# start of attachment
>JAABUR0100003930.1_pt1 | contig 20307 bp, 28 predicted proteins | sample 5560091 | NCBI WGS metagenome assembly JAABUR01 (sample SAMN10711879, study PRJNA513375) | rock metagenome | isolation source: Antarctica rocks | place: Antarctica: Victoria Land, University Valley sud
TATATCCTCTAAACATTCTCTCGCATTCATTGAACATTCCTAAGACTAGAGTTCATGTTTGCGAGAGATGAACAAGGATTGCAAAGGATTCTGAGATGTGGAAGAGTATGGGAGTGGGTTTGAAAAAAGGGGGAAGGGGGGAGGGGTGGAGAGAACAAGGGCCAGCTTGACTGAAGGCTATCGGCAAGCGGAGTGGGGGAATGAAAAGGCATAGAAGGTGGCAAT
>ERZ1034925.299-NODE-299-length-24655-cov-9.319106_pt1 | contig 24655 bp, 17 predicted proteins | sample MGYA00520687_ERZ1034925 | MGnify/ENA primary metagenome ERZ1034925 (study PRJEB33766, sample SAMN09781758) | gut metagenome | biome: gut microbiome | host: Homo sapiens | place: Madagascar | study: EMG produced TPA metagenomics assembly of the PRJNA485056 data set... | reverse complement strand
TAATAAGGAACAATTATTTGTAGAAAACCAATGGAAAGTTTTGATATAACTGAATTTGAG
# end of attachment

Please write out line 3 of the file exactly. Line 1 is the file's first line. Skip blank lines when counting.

>ERZ1034925.299-NODE-299-length-24655-cov-9.319106_pt1 | contig 24655 bp, 17 predicted proteins | sample MGYA00520687_ERZ1034925 | MGnify/ENA primary metagenome ERZ1034925 (study PRJEB33766, sample SAMN09781758) | gut metagenome | biome: gut microbiome | host: Homo sapiens | place: Madagascar | study: EMG produced TPA metagenomics assembly of the PRJNA485056 data set... | reverse complement strand